This has nothing to do with combat effectiveness, and is just simply an observation by me; but the two most awesome birds I’ve ever seen in the Army were the Osprey and the Skycrane. That CH-54 was the most inspiring piece of flying metal I ever witnessed, and we loved flying in it. The pilots were crazy *******s, who would fly inside gullies and actually be flying below my gun positions doing pedal turns all over the place. They could come by you before you had a chance to **** you weapon, and be gone in a flash!

The futtin’ things looked like GIANT dinosaurs taking off from the ground, and I will never forget how I felt that we were so lucky to have such equipment and flying men so confident of their machines! This is how one grunt felt about the subject — maybe folks in the discussion should take into account how the folks who use the technology feel about it, and the relief some probably feel when they see them coming in lickety split like the flying Calvary to the rescue! I gotta admit that seeing that kind of speed and power would give me a lotta relief, if my butt were stuck in the mountains of Afganistan waiting for a dustoff!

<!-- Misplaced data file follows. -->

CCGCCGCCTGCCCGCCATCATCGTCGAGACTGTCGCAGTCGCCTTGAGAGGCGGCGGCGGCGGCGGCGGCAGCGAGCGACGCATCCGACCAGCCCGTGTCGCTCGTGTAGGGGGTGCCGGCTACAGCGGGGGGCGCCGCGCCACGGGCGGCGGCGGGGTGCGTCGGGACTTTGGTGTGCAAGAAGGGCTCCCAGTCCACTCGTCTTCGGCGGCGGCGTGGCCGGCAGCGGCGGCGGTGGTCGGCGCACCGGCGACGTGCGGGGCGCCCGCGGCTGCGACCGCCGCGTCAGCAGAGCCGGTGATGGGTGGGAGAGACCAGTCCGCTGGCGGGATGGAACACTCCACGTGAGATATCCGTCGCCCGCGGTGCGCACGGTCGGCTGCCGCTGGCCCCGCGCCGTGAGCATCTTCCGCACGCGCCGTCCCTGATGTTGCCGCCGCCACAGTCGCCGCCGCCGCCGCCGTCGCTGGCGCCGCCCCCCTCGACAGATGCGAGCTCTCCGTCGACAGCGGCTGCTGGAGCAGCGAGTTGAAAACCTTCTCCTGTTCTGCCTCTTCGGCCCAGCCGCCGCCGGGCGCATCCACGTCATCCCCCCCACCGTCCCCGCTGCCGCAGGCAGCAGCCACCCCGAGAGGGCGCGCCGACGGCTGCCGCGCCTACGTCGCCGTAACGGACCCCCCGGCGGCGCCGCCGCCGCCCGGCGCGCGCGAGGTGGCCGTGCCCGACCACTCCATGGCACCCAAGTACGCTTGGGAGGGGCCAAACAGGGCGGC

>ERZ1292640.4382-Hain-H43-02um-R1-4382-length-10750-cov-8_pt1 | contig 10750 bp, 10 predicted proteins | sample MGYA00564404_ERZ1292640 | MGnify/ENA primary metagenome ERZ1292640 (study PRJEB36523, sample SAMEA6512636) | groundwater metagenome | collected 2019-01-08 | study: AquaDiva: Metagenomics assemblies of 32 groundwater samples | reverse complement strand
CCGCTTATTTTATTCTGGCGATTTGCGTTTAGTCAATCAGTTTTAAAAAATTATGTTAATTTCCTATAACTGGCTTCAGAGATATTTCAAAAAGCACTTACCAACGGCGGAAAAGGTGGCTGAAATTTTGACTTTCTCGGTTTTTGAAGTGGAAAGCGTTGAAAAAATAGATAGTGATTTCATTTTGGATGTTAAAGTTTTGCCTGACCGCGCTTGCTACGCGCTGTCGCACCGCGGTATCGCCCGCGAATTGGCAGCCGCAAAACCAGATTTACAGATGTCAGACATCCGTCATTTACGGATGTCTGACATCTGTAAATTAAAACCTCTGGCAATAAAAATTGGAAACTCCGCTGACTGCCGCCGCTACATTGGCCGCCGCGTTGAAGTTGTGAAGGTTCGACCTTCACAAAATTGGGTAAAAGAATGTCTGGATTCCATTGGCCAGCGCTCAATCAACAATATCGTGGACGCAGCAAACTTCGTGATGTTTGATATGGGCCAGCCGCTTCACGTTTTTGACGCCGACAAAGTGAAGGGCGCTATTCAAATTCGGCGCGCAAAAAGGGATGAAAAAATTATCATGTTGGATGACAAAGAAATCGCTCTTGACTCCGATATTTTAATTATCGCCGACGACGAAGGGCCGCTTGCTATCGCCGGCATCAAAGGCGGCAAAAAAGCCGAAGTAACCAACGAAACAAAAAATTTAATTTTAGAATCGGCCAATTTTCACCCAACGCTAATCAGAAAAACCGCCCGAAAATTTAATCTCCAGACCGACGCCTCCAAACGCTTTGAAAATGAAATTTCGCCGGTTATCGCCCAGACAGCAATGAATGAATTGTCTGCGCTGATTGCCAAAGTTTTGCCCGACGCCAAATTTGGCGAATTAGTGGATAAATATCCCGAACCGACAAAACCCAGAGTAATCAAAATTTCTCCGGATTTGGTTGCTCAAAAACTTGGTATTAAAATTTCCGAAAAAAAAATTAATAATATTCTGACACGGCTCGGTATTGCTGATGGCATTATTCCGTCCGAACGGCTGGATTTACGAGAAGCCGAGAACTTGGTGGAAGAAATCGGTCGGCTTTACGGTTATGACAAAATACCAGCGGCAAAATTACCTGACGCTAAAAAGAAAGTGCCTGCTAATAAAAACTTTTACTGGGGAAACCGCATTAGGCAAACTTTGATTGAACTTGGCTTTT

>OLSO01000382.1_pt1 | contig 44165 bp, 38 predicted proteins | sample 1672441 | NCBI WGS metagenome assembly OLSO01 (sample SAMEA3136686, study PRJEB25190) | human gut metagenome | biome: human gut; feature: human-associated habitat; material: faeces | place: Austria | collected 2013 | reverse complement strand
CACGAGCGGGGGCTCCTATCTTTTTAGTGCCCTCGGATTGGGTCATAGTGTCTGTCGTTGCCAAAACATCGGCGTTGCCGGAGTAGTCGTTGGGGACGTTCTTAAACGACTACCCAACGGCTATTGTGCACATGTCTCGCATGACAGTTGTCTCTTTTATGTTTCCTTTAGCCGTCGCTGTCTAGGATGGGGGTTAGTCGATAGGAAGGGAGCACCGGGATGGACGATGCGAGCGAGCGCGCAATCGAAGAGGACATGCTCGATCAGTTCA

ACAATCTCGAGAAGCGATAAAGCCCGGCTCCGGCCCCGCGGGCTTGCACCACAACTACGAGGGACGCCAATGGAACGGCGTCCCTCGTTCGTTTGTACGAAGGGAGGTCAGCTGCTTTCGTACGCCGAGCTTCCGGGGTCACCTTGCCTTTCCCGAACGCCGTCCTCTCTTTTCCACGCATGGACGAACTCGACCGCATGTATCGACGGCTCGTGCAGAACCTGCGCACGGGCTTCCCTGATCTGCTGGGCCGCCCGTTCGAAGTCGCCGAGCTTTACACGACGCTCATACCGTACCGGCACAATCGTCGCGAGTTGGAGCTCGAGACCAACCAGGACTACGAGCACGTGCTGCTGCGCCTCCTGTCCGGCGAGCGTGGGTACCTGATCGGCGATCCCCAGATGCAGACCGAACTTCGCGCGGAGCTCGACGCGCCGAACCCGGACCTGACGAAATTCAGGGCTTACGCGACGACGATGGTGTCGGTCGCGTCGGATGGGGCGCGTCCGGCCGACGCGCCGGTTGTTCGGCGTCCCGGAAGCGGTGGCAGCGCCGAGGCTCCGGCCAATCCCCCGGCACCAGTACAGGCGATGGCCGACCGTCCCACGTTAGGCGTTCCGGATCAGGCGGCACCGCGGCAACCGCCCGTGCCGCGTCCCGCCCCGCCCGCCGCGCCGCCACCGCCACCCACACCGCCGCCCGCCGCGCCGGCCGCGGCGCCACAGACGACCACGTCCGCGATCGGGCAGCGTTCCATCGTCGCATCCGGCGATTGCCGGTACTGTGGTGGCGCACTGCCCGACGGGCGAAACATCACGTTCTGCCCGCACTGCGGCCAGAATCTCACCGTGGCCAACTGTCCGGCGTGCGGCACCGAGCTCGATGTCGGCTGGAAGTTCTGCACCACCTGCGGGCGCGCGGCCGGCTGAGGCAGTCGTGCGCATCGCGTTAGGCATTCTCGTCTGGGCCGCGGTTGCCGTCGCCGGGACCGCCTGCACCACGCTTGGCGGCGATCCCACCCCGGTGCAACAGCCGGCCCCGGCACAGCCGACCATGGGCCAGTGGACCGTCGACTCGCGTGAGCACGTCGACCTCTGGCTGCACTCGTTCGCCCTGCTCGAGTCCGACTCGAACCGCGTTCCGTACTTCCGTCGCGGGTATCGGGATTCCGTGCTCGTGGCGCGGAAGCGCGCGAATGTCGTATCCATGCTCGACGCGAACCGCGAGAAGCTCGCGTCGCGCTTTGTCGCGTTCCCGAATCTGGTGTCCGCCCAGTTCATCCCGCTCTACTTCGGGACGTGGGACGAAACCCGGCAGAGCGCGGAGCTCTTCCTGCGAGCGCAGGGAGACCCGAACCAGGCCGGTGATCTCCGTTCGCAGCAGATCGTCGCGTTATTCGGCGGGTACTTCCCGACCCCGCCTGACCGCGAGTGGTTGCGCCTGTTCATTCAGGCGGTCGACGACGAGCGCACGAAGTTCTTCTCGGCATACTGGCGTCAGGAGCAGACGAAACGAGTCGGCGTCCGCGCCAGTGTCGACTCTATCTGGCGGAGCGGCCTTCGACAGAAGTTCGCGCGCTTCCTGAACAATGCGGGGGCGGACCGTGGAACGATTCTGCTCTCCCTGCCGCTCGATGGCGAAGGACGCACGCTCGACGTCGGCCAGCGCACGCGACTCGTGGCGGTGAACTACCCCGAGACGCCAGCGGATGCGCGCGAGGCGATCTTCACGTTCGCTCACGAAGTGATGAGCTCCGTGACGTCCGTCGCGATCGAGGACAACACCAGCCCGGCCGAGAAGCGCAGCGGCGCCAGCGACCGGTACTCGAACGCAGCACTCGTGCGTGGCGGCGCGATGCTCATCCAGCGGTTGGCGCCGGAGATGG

Hell! I’m getting emotional just talking about it! Lemme wipe my face, dammit!

“But there’s no denying the Osprey remains a controversial aircraft. Two of them have crashed this year, and despite officials’ attempts to exonerate the aircraft involved (i.e., blame their pilots) many people still view the V-22 as dangerous. As you’ve read here, DoD is working overtime to mollify the leaders of Okinawa, who are afraid of the aircraft that will start flying off their island this fall.